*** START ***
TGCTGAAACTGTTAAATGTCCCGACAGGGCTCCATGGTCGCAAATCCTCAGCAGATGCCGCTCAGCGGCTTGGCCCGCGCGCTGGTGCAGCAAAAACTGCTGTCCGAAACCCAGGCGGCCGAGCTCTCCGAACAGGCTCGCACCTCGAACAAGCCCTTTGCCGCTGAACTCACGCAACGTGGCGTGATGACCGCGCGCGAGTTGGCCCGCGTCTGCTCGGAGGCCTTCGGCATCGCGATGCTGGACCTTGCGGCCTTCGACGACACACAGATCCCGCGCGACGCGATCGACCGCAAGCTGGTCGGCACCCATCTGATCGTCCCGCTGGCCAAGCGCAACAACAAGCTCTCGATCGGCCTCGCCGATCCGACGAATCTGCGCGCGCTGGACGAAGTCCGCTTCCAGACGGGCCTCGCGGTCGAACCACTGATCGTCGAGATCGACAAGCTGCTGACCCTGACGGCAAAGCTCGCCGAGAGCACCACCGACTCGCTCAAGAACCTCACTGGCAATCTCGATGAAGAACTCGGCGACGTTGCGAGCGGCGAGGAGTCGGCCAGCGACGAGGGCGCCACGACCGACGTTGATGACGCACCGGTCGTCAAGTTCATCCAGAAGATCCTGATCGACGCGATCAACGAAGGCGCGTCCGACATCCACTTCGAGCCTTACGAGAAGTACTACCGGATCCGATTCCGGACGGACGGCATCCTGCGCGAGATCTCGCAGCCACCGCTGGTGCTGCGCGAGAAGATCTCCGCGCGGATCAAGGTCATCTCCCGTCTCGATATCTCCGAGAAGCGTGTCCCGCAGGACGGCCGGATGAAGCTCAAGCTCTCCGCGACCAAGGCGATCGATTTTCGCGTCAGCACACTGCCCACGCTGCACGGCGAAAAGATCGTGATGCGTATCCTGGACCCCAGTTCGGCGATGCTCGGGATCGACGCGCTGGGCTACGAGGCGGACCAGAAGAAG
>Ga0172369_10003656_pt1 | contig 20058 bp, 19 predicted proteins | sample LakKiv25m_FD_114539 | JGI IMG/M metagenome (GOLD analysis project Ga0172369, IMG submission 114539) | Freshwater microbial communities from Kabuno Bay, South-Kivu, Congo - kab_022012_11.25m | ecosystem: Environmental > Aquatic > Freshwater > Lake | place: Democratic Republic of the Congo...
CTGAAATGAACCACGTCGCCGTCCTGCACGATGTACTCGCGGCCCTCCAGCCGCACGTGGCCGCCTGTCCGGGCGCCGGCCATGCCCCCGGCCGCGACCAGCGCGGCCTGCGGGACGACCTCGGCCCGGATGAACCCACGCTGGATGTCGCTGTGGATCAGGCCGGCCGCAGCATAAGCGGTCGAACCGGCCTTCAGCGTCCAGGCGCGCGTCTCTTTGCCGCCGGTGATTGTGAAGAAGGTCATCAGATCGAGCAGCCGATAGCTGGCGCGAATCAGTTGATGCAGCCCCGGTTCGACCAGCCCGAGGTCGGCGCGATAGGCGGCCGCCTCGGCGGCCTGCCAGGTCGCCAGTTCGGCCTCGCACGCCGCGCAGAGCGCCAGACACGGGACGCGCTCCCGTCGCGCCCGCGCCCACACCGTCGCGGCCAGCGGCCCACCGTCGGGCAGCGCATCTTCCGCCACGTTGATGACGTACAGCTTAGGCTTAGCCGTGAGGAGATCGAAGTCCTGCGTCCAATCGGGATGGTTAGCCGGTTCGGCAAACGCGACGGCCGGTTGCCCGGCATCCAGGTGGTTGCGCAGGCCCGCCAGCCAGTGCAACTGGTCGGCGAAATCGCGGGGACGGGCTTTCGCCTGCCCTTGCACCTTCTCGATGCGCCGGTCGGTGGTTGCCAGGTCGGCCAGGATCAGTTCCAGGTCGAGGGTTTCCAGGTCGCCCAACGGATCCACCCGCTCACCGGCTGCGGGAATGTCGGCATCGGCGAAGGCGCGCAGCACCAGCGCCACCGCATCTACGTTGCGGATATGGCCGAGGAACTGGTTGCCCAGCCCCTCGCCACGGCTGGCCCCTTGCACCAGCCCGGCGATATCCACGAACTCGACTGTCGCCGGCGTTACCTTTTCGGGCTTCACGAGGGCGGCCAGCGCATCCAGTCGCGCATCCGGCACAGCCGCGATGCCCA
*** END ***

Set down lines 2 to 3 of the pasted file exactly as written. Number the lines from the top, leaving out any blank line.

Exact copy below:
>Ga0172369_10003656_pt1 | contig 20058 bp, 19 predicted proteins | sample LakKiv25m_FD_114539 | JGI IMG/M metagenome (GOLD analysis project Ga0172369, IMG submission 114539) | Freshwater microbial communities from Kabuno Bay, South-Kivu, Congo - kab_022012_11.25m | ecosystem: Environmental > Aquatic > Freshwater > Lake | place: Democratic Republic of the Congo...
CTGAAATGAACCACGTCGCCGTCCTGCACGATGTACTCGCGGCCCTCCAGCCGCACGTGGCCGCCTGTCCGGGCGCCGGCCATGCCCCCGGCCGCGACCAGCGCGGCCTGCGGGACGACCTCGGCCCGGATGAACCCACGCTGGATGTCGCTGTGGATCAGGCCGGCCGCAGCATAAGCGGTCGAACCGGCCTTCAGCGTCCAGGCGCGCGTCTCTTTGCCGCCGGTGATTGTGAAGAAGGTCATCAGATCGAGCAGCCGATAGCTGGCGCGAATCAGTTGATGCAGCCCCGGTTCGACCAGCCCGAGGTCGGCGCGATAGGCGGCCGCCTCGGCGGCCTGCCAGGTCGCCAGTTCGGCCTCGCACGCCGCGCAGAGCGCCAGACACGGGACGCGCTCCCGTCGCGCCCGCGCCCACACCGTCGCGGCCAGCGGCCCACCGTCGGGCAGCGCATCTTCCGCCACGTTGATGACGTACAGCTTAGGCTTAGCCGTGAGGAGATCGAAGTCCTGCGTCCAATCGGGATGGTTAGCCGGTTCGGCAAACGCGACGGCCGGTTGCCCGGCATCCAGGTGGTTGCGCAGGCCCGCCAGCCAGTGCAACTGGTCGGCGAAATCGCGGGGACGGGCTTTCGCCTGCCCTTGCACCTTCTCGATGCGCCGGTCGGTGGTTGCCAGGTCGGCCAGGATCAGTTCCAGGTCGAGGGTTTCCAGGTCGCCCAACGGATCCACCCGCTCACCGGCTGCGGGAATGTCGGCATCGGCGAAGGCGCGCAGCACCAGCGCCACCGCATCTACGTTGCGGATATGGCCGAGGAACTGGTTGCCCAGCCCCTCGCCACGGCTGGCCCCTTGCACCAGCCCGGCGATATCCACGAACTCGACTGTCGCCGGCGTTACCTTTTCGGGCTTCACGAGGGCGGCCAGCGCATCCAGTCGCGCATCCGGCACAGCCGCGATGCCCA